Duty calls: Lawrence Police Dept. changes recruitment efforts to attract more minority applicants

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Lawrence Police Dept. Deputy Chief Gary Woodruff said the majority of police officers have a similar story: They all felt a calling to serve as a law enforcement officer.

For its next round of hiring, LPD wants to find those applicants, specifically amongst minority groups.

The department began accepting applications Jan. 1 and will continue through Feb. 28. Anyone between the ages 21 and 40 is eligible to apply, and if hired, the candidate must live within a 50-mile radius of the LPD, 5150 N. Post Rd., Lawrence.

The department, which is hiring for the first time in two years, doesn’t have a specific number of people it plans to hire. The LPD planned to hire in 2020 but the COVID-19 pandemic pushed the date to 2021.

Deputy Chief Curtis Bigsbee said parts of the application process, such as the physical agility test, the written test and the interview, are conducted in person.

The department recently exhausted a list of candidates on its application list due to retirements and vacancies. When an applicant passes screening protocols, they are placed on the list, from which the department may pull later on to hire.

From the last list, LPD hired nine officers in 2018 and two in 2019. There is only one immediate opening on the department.

“We are allocated for 62 (officers) and we are at 61,” Woodruff said. “That’s not to say we are only going to hire one off this (new) list. In all likelihood, we will go deep into this list over the two-year period it is good for. There are potential retirements and there may be new positions at some point.”

The new list of candidates will be valid for two years, or until all candidates are hired.

“Back when I did the (hiring) process and Gary did the process, we would just go to the newspaper and different agencies to push the message out,” Bigsbee said. “This time in particular, it’s more targeted.”

The department has hired a marketing firm to geo-target specific demographics, such as minorities.

“There is a strong emphasis on minorities within the Latino community, the African American community as well as females,” Bigsbee said. “We are trying to open it up pretty much emphasizing on those top-tiered demographics for our recruitment efforts. We are definitely looking to increase the diversity within our ranks. Every police department is looking to do that, and we want our agency and our department to reflect the community we serve. Lawrence is a tremendously diverse community.”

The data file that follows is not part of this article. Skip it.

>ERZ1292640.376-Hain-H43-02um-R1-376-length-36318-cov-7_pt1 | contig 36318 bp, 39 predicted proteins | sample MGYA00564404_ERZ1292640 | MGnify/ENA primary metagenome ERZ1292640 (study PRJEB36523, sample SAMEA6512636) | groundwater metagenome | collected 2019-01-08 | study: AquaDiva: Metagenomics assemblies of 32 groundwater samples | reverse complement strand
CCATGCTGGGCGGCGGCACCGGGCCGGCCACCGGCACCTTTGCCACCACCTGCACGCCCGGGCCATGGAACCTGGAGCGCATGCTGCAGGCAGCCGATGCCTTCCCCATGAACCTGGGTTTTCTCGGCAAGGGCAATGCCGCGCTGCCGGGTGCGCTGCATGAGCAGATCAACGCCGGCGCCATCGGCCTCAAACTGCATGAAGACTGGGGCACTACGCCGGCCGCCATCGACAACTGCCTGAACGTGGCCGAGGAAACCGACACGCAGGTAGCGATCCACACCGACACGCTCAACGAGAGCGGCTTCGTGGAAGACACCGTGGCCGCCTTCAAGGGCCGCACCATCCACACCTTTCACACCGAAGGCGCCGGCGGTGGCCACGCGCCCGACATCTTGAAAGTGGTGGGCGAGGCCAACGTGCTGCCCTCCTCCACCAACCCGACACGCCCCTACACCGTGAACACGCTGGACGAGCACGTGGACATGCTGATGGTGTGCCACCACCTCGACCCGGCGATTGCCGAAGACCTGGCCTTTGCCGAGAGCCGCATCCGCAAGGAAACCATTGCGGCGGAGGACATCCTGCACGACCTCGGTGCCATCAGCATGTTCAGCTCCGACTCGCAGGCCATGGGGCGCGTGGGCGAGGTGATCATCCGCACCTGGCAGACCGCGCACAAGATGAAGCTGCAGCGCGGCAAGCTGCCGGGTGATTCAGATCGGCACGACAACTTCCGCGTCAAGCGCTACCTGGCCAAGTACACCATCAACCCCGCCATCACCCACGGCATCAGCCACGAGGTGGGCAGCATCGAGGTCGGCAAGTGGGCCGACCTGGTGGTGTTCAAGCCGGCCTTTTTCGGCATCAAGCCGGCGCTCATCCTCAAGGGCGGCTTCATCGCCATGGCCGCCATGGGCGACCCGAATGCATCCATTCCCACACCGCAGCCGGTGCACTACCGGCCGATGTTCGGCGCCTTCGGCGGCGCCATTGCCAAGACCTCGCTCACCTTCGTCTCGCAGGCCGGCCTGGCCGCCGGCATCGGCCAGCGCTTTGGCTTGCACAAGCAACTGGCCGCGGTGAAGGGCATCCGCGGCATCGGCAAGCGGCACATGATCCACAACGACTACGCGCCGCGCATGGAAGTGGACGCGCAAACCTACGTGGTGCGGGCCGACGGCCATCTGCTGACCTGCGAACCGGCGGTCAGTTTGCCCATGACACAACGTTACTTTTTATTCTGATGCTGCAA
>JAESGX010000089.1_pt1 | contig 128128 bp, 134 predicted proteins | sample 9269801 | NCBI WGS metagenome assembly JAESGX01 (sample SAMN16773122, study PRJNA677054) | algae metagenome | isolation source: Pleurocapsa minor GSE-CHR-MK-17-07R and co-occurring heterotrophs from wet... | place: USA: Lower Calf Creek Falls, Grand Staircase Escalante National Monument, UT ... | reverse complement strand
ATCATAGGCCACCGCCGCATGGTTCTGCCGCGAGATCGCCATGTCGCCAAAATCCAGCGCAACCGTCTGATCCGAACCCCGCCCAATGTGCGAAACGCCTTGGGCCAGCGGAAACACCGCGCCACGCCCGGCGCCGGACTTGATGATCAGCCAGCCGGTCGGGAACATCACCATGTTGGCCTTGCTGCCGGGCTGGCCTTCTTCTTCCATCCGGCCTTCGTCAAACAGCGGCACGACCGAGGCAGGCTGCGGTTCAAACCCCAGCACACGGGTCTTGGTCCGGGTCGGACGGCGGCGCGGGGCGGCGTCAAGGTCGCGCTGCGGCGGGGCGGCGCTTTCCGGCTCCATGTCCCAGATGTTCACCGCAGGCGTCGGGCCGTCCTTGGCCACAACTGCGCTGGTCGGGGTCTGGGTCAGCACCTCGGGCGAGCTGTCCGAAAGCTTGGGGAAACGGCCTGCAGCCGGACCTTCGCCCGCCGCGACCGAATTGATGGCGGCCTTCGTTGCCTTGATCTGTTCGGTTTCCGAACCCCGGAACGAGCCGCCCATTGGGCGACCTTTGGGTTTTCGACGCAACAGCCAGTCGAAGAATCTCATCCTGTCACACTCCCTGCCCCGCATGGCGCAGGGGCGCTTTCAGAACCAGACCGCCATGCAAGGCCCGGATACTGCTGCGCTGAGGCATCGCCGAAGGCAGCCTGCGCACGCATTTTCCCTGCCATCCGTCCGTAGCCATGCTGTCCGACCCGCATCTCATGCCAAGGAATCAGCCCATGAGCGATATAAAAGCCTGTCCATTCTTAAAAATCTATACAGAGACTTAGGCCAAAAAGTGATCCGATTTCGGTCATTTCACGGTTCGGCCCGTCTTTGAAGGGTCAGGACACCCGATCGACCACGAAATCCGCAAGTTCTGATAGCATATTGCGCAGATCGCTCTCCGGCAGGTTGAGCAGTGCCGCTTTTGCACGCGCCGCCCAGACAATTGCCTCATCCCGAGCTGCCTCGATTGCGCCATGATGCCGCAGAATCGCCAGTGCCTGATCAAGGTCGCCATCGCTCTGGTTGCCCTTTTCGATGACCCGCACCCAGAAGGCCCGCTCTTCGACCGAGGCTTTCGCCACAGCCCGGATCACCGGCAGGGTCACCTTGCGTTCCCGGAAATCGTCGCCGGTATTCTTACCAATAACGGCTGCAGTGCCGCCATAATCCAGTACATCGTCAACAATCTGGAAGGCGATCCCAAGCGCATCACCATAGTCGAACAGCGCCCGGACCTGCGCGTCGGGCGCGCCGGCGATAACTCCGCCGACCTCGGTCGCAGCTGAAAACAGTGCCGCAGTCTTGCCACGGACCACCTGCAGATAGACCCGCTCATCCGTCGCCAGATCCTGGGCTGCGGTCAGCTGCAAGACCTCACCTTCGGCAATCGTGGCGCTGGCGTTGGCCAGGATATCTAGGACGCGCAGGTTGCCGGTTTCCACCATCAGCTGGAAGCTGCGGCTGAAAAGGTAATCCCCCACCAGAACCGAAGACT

Bigsbee said LPD has always emphasized hiring from a diverse candidate pool.

Some of LPD’s police vehicles have been outfitted with decals promoting the hiring process to spread the message. The department is working to make itself appealing to police officers from other departments as well.

“We are trying to incentivize this process as well to recruit active law enforcement officers right now,” Bigsbee said.

Although LPD doesn’t offer lateral transfers, current police officers are eligible to apply with non-police officer candidates, but LPD offers incentives for those who are hired who were previously police officers. The officers wouldn’t have to attend the police academy again and would be paid according to their experience.

“If they have four years of ceritifed service, they will be paid at the rate of a fourth-year patrol office as opposed to a probationary officer,” Bigbsee said. “That has never been offered by the City of Lawrence or the police dept in our history.”

For more, visit cityoflawrence.org/police.

Officer Devin Randle has worked for the Lawrence Police Dept. for five years. (File photo)

More experience at Lawrence Police Dept.

Lawrence Police Dept. officer Devin Randle said LPD is attractive to applicants because of its diversity.

“What you get with Lawrence as opposed to other suburban departments in the area is a multitude of different cultures and different backgrounds,” said Randle, who’s been an officer with LPD for five years. “On any given day for patrol in Lawrence, you can work with people who live in an urban area, and you can go from that call to somebody who lives all the way up in the southern half of Geist.

“There’s a multitude of different backgrounds, and you can gain so much experience your first couple years on the road as opposed to working in other areas that don’t have as much culture.”


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